A remark about Hermite's teaching. It was made by A. DuNoiset, a journalist for a weekly called Le Passant, in 1882.

"You come to learn how to integrate and M. Hermite presumes that you have been integrating all your life. His course is not a course, it is a dazzling conversation, broken up into bits, with interminable digressions and meanderings all across Europe [ a reference to the frequent inclusion of discussions of recent foreign research]. He is detested by the students"

"He is unworthy of the name of man who is ignorant of the fact that the diagonal of a square is incommensurable with its side."

"It seems to me that the mine is already almost too deep, and unless we discover new seams we shall sooner or later have to abandon it. Today Physics and Chemistry offer more brilliant and more easily exploited riches; and it seems that the taste of the century has turned entirely in that direction. It is not impossible that the mathematical positions in the Academies will one day become what the University chairs in Arabic are now."

"It still remains true that, with negative theorems such as this, transforming personal convictions into objective ones requires deterringly detailed work. To visualize the whole variety of cases, one would have to display a large number of equations by curves; each curve would have to be drawn by its points, and determining a single point alone requires lengthy computations. You do not see from Fig. 4 in my first paper of 1799 , how much work was required for a proper drawing of that curve."

"If I explained my investigations as broadly as Fourier's book is written it would take me just a quarter of the time and several huge volumes."

Few things are harder to put up with than the annoyance of a good example.

"When I was a student, abelian functions were, as an effect of the Jacobian tradition, considered the uncontested summit of mathematics and each of us was ambitious to make progress in this field. And now? The younger generation hardly knows abelian functions. How did this happen? In mathematics, as in other sciences, the same process can be observed again and again. First new questions arise, for internal or external reasons, and draw researchers away from the old questions. And the old questions, just because they have been worked on so much, need ever more comprehensive study for their mastery. This is unpleasant, and so one is glad to turn to problems that have been less developed and there fore require less foreknowledge - even if it only a matter of axiomatics, or set theory, or some such thing."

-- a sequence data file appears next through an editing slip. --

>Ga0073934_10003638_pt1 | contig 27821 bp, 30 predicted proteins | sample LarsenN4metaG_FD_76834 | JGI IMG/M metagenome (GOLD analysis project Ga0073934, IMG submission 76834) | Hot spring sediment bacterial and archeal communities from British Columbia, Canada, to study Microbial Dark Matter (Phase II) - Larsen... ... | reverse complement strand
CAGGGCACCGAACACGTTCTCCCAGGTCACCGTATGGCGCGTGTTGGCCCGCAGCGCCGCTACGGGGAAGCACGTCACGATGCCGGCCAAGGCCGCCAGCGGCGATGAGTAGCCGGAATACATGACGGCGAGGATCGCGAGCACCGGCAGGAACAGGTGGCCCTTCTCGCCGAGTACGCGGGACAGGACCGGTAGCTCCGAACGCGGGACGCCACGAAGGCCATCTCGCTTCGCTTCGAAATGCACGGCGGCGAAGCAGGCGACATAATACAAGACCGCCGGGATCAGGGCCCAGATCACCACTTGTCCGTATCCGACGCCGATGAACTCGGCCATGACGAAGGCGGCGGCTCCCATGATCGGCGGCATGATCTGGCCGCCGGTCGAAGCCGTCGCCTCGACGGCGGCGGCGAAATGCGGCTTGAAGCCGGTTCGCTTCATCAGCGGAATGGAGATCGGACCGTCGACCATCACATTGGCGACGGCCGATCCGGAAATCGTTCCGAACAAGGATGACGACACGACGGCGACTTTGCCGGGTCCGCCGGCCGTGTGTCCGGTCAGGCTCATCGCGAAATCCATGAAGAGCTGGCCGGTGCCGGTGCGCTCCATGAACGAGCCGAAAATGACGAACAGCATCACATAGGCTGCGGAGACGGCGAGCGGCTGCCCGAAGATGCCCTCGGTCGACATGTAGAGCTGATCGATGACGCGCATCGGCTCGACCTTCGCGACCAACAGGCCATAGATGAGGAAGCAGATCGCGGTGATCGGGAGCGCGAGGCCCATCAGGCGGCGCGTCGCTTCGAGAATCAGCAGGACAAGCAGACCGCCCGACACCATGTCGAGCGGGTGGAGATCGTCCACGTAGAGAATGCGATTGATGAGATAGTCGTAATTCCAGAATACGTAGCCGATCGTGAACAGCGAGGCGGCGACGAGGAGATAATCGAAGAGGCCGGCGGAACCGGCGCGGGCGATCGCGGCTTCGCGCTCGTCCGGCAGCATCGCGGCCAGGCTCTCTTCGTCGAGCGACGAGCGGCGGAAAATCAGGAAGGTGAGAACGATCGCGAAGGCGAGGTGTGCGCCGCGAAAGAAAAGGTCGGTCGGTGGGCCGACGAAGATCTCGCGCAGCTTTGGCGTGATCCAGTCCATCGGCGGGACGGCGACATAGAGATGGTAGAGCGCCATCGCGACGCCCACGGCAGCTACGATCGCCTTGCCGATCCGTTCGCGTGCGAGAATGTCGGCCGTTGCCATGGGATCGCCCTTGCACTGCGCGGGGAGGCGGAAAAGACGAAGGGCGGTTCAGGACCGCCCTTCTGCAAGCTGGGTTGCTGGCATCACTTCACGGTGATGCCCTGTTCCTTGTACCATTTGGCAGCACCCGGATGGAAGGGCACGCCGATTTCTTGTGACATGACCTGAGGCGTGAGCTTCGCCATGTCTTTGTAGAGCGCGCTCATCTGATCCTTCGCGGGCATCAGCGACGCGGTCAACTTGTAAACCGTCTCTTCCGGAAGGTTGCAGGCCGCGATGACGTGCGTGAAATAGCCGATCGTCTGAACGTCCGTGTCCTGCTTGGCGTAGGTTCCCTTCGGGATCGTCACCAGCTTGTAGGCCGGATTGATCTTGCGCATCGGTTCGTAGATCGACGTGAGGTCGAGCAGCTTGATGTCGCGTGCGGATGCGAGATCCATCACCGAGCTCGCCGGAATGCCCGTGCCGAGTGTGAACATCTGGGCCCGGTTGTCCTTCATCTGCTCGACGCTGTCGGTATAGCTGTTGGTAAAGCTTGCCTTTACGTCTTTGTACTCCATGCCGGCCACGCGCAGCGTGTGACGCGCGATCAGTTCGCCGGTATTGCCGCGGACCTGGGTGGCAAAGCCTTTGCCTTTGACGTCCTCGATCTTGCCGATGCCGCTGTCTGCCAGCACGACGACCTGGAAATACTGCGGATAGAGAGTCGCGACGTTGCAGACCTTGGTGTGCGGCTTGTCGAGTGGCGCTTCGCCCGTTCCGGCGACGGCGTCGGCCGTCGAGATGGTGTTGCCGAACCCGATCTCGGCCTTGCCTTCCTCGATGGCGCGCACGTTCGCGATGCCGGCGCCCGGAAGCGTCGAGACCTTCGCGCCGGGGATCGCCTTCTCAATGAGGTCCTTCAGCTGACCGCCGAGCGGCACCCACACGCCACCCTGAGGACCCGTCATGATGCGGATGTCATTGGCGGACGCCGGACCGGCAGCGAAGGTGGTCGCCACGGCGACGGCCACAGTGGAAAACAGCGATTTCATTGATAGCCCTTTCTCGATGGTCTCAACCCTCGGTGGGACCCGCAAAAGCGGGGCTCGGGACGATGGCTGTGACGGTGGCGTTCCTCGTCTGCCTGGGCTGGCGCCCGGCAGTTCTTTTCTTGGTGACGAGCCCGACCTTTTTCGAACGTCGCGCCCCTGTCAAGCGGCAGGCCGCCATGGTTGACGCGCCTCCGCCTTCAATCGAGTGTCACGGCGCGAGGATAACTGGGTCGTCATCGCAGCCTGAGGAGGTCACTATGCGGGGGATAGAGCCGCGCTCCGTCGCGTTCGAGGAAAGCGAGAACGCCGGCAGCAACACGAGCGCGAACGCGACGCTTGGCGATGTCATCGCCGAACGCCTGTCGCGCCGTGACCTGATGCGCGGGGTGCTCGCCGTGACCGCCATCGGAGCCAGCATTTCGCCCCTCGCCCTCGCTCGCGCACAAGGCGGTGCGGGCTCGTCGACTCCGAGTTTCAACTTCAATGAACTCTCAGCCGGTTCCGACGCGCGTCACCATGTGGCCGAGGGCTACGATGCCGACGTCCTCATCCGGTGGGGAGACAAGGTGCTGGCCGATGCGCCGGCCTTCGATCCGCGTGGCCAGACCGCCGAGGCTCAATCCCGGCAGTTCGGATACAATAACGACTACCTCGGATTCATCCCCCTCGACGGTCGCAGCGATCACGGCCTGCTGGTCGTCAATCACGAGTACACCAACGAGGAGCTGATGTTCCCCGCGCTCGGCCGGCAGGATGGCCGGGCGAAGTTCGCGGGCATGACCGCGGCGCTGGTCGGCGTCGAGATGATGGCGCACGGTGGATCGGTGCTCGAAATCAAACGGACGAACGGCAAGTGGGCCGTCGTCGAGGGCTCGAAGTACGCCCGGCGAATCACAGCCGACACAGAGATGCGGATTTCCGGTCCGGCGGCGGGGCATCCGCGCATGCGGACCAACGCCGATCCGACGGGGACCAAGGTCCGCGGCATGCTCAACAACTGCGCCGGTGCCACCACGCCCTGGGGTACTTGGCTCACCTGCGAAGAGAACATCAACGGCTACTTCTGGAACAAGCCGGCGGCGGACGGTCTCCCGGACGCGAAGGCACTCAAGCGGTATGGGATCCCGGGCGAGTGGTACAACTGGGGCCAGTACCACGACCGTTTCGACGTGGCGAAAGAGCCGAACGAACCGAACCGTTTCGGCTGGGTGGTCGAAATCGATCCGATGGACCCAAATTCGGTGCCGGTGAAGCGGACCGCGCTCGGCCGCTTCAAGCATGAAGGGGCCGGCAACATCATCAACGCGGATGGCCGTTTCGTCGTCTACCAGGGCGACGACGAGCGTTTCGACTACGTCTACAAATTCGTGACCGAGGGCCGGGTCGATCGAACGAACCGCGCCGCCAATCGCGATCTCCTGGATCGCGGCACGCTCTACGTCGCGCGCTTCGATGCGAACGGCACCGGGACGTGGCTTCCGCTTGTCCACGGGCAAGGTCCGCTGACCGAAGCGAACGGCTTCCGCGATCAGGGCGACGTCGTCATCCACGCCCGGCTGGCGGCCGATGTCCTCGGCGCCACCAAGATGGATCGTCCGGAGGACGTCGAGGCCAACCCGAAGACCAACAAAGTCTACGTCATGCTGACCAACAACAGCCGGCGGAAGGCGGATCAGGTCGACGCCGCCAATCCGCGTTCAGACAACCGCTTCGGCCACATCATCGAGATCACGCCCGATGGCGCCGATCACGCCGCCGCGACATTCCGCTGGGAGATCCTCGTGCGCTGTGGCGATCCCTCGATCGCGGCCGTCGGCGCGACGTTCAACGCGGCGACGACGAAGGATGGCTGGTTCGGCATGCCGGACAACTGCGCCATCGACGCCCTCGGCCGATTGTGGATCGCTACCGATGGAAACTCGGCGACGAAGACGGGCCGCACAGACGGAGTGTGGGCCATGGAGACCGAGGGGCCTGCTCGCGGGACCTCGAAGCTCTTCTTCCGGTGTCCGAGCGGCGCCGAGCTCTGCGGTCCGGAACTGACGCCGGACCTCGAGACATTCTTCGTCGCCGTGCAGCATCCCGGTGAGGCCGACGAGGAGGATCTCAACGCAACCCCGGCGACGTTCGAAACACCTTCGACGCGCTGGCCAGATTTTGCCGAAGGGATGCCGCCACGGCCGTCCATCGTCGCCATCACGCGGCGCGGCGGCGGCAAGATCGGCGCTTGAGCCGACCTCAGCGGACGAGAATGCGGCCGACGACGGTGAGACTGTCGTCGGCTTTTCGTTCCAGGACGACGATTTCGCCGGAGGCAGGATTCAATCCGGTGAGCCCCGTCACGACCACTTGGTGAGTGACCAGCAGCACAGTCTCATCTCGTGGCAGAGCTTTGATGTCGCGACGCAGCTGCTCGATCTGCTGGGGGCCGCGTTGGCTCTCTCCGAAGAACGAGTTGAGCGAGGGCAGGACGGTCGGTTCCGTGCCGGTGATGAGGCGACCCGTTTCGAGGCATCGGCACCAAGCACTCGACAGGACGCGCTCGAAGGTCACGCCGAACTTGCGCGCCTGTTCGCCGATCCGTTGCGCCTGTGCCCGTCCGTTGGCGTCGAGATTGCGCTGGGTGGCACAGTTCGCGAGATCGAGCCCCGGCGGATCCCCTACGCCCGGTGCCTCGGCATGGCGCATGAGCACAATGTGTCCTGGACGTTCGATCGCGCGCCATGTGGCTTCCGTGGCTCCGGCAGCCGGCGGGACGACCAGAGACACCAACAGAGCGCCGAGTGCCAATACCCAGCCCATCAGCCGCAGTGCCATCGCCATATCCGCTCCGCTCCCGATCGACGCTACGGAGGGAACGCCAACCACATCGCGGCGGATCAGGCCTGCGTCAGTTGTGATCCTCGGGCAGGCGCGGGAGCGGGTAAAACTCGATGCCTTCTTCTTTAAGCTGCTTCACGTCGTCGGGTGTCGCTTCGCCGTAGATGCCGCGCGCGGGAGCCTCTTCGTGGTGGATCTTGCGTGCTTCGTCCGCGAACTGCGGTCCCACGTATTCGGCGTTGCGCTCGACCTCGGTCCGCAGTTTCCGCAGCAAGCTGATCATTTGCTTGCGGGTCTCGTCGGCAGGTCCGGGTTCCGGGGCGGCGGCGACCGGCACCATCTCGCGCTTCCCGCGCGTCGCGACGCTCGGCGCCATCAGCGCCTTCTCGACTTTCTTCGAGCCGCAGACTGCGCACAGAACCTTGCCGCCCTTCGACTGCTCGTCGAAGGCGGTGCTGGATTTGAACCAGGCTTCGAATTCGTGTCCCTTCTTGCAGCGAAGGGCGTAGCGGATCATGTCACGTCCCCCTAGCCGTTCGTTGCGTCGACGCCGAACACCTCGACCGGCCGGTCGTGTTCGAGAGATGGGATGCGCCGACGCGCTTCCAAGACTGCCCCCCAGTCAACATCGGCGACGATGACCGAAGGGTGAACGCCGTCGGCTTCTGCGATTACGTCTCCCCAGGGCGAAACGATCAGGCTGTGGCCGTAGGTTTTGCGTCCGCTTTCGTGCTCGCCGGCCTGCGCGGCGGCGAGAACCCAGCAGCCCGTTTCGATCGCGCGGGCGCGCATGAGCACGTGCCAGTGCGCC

God does not care about our mathematical difficulties. He integrates empirically.

For every problem, there is one solution which is simple, neat and wrong.

I believe that the motion picture is destined to revolutionize our educational system and that in a few years it will supplant largely, if not entirely, the use of textbooks.

The admirable number pi:

three point one four one.

All the following digits are also initial,

five nine two because it never ends.

It can't be comprehended six five three five at a glance,

eight nine by calculation,

seven nine or imagination,

not even three two three eight by wit, that is, by comparison

four six to anything else

two six four three in the world.

The longest snake on earth calls it quits at about forty feet.

Likewise, snakes of myth and legend, though they may hold out a bit

longer.

The pageant of digits comprising the number pi

doesn't stop at the page's edge.

It goes on across the table, through the air,

over a wall, a leaf, a bird's nest, clouds, straight into the sky,

through all the bottomless, bloated heavens.

Oh how brief - a mouse tail, a pigtail - is the tail of a comet!

How feeble the star's ray, bent by bumping up against space!

While here we have two three fifteen three hundred nineteen

my phone number your shirt size the year

nineteen hundred and seventy-three the sixth floor

the number of inhabitants sixty-five cents

hip measurement two fingers a charade, a code,

in which we find hail to thee, blithe spirit, bird thou never wert

alongside ladies and gentlemen, no cause for alarm,

as well as heaven and earth shall pass away,

but not the number pi, oh no, nothing doing,

it keeps right on with its rather remarkable five,

its uncommonly fine eight,

its far from final seven,

nudging, always nudging a sluggish eternity

to continue.

Wislawa Szymborska (Polish Nobel Laureate: 1996)